Soil physical and hydraulic properties affected by topsoil thickness in switchgrass and row crop management systems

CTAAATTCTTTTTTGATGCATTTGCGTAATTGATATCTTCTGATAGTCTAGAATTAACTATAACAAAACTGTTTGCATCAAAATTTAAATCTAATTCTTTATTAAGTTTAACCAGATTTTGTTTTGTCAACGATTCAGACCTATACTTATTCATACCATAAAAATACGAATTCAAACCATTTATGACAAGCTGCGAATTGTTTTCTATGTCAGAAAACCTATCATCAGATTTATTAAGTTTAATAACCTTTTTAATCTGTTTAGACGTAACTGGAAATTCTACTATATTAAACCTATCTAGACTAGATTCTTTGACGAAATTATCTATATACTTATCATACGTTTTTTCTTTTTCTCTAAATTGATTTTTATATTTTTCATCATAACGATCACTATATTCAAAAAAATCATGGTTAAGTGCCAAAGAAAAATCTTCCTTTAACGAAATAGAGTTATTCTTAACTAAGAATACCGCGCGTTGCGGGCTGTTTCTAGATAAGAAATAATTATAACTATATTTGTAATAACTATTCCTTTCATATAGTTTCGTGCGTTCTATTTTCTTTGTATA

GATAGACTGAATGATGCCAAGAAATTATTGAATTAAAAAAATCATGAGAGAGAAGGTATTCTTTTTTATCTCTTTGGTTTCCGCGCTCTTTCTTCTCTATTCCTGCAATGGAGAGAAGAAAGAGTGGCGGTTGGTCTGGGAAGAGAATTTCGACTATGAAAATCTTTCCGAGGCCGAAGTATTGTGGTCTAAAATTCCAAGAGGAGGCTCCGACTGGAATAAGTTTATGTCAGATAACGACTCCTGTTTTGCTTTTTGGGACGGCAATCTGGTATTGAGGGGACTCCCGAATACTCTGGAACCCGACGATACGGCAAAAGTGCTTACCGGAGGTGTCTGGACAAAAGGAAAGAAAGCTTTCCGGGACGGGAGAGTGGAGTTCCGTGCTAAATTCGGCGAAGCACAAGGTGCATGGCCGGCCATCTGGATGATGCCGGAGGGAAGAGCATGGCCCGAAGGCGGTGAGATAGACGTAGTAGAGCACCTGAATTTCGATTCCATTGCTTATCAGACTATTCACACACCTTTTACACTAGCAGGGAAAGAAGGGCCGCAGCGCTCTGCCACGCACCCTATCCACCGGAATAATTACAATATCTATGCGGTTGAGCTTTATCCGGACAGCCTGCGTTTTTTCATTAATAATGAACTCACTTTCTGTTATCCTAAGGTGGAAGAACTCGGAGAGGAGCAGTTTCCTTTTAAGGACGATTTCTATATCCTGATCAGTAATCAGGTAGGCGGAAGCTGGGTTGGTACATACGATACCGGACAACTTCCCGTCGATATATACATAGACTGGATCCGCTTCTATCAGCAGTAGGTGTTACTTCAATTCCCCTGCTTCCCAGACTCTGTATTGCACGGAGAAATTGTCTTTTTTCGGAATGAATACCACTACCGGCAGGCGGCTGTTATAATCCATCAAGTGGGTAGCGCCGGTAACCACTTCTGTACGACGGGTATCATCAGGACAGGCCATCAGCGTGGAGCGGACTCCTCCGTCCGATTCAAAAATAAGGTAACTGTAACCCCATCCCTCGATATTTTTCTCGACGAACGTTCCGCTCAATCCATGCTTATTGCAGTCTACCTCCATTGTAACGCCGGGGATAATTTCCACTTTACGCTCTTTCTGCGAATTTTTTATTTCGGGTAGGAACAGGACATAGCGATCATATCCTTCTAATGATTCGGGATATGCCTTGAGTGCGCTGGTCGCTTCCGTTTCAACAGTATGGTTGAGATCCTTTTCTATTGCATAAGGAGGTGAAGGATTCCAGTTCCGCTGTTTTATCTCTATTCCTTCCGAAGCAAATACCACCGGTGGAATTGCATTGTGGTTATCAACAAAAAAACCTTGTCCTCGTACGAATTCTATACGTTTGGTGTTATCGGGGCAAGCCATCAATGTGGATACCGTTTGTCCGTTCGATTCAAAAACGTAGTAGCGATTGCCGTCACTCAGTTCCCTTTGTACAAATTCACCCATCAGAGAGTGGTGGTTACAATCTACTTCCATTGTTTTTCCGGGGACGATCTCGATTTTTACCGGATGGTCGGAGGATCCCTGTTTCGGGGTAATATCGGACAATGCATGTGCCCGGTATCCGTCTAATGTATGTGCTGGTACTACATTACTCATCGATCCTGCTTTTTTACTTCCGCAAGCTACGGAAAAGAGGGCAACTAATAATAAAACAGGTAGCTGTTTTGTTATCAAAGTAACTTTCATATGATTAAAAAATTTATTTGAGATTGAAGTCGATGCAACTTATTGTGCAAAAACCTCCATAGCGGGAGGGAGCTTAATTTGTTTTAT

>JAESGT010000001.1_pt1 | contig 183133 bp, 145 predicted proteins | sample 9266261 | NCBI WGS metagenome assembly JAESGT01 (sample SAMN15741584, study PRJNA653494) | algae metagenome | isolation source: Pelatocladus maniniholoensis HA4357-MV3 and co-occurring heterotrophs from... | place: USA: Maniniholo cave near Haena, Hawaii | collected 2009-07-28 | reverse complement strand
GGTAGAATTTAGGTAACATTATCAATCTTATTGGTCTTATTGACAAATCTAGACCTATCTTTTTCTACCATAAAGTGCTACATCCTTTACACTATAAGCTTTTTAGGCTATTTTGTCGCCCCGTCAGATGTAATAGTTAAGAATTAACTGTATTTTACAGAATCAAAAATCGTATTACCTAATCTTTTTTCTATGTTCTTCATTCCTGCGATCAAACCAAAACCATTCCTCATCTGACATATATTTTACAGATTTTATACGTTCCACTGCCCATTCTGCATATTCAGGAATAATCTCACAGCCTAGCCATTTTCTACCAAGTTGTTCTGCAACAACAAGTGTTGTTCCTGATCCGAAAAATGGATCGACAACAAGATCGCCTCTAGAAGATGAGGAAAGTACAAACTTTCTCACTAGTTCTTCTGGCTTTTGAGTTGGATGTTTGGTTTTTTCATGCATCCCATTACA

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[ACCESS RESTRICTED TO THE UNIVERSITY OF MISSOURI AT AUTHOR'S REQUEST.] Degraded claypan landscapes can be seen as a potential resource for bioenergy production. Therefore, an important decision needs to be made to determine where claypan landscapes for grain crops and perennial grasses can be planted to increase production and to minimize economic and environmental risks. The objectives of this study were (i) to evaluate the effects of reduced topsoil thickness and perennial switchgrass (Panicum virgatum L.) vs.a corn (Zea mays L.)-soybean [Glycine max (L.) Merr.] rotation on soil bulk density ([subscript p]b), saturated hydraulic conductivity (Ksat), soil water retention, and pore size distributions; (ii) to assess the influence of topsoil thickness on water infiltration in claypan soils for row crop and switchgrass production systems; and (iii) to determine the effect of topsoil thickness on soil thermal properties for switchgrass and row crop management systems. The experiment was carried out at the Soil Productivity Assessment for Renewable Energy and Conservation (SPARC) plots at the University of Missouri South Farm Research Center. Plots were recreated in 2009 with four levels of topsoil thickness (4, 11, 22, and 36 cm) on a Mexico silt loam (Vertic Epiaqualfs). Every plot was planted with either switchgrass or a corn-soybean rotation. The first objective results showed that soil under switchgrass had 53 and 27 percent higher macroporosity (greater than 1000 [mu]m diameter) and coarse mesoporosity (60-1000 [mu]m diameter), respectively, than row crop management. This caused 73 percent greater Ksat and 11 percent higher water content at saturation than row crop management. Thicker topsoil treatments (TopC and TopD) had constantly lower ρb and greater Ksat than the shallow topsoil treatments (TopA and TopB) for all sampling depths. Results from the second objective indicated that switchgrass planted on degraded soil (shallow topsoil treatment) resulted in greater Ks (estimated saturated hydraulic conductivity), S (sorptivity), qs (quasi-steady infiltration rate) and Kfs (field-saturated hydraulic conductivity) values than with row crop management for both 2014 and 2015 measurement years. Results for selected mean frequencies of 24-hour USDA-NRCS Type II storms showed that switchgrass increased estimated water infiltration, reduced estimated runoff, and decreased estimated time from water ponding to end of ponding compared with row crop management. The results of the third objective revealed that the switchgrass treatment had significantly higher SOC (soil organic carbon), greater [superscript 0] (water content) and lower [superscript p]b than the row crop treatment which resulted in decreased [lambda] (thermal conductivity) and D (thermal diffusivity) as well as increased Cv (volumetric heat capacity). The shallow topsoil thickness had greater thermal properties ([superscript lambda], D and Cv) than deep topsoil thickness due to higher concentration of smectitic clay in the surface soil horizon. Results of these studies imply that establishment of switchgrass on degraded land can improve soil physical, hydraulic and thermal properties and may enhance the productivity of degraded claypan soils, while supplying biofuel feedstocks.
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